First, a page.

A more conservative entrée places four medallions of lamb loin atop braised lamb shoulder over a bed of salty baby spinach. The garnishes around the edge of the plate -- lamb au jus, curry oil, and yogurt -- aren't just for looks, but add flavor and moisture to the meat when used as dips. A mound of couscous studded with golden raisins is touched with curry spices and snipped chives, bringing this often-bland grain to life. Another standard dish is the thick, near-raw steak of sesame-coated tuna (yellowfin) loin, seared along one edge -- a treatment that came into fashion about 15 years ago, and that, for me, has since lost its novelty. It's well executed here, served with baby bok choy, shiitake slices, and a tangy, spicy eggplant-miso purée.

You can't win them all, though, and one of our dishes lost. A shelled, whole tail of local spiny lobster is stuffed with bread crumbs and wrapped in pancetta. The lobster is tenderly cooked and sweet at the center, but the pancetta seeps into the meat, pervading it with salt and pork fat. Browned oyster mushrooms, roasted beets, strong greens, and an acerbic cranberry vinaigrette knock the poor crustacean senseless. Patrons at George's expect their lobster gussied up, but this went too far.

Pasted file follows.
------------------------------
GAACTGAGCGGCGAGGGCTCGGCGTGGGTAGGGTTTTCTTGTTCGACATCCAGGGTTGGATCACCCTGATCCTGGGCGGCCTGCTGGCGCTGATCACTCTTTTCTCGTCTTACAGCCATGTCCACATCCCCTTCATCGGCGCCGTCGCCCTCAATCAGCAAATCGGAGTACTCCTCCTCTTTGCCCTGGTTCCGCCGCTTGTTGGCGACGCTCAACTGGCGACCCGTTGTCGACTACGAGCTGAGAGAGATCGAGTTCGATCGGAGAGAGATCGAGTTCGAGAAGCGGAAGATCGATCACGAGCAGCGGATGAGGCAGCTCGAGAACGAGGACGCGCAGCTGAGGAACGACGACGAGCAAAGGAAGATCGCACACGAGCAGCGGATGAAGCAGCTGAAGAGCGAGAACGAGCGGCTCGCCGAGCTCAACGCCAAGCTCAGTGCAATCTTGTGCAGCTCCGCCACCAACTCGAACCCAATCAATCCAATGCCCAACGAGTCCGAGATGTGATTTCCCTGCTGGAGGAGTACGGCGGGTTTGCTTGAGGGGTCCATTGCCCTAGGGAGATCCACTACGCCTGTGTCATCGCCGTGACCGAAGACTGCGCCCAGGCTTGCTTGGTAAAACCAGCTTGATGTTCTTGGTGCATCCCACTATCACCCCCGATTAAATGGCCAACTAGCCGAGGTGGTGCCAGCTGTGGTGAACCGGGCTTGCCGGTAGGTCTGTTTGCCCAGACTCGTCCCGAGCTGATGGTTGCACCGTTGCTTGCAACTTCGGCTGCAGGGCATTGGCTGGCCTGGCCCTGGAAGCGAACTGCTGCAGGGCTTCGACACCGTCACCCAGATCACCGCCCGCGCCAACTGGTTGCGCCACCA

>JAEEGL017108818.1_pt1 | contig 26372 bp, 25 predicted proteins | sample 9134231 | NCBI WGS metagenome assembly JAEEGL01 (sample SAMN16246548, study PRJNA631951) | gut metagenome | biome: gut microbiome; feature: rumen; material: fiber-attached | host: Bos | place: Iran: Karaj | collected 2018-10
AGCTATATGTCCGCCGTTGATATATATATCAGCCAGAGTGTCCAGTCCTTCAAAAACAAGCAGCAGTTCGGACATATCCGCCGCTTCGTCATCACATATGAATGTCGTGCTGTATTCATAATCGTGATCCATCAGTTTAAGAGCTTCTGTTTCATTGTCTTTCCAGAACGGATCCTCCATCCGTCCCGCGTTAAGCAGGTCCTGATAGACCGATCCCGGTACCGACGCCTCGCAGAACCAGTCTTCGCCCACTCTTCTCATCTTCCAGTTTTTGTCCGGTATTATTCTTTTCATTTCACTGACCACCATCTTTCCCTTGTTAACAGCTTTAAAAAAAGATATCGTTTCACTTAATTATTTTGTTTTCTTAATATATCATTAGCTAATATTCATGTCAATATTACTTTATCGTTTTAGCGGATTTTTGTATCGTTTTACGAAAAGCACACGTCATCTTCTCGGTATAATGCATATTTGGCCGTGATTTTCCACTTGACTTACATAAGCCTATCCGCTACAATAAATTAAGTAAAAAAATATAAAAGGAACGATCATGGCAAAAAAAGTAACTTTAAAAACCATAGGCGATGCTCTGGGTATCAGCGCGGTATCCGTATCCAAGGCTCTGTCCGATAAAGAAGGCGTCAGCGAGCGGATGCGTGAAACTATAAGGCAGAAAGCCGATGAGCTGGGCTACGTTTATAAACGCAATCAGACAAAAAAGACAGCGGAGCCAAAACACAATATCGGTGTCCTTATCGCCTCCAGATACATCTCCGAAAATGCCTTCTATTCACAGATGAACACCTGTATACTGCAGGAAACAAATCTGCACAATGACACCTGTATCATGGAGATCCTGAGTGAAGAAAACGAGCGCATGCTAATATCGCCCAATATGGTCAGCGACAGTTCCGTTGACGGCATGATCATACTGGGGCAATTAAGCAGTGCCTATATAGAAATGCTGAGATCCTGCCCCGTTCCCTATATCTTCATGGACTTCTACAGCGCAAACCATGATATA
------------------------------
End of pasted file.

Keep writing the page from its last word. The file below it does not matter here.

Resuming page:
Simple side dishes showcase local vegetables, such as Jerusalem artichokes, which are rarely found on local menus. These sunflower relatives (no kin to regular artichokes) look like ginger roots and taste vaguely like potatoes. Trey roasts them in their skins, an optimal treatment for showing off their earthy-sweet flavor.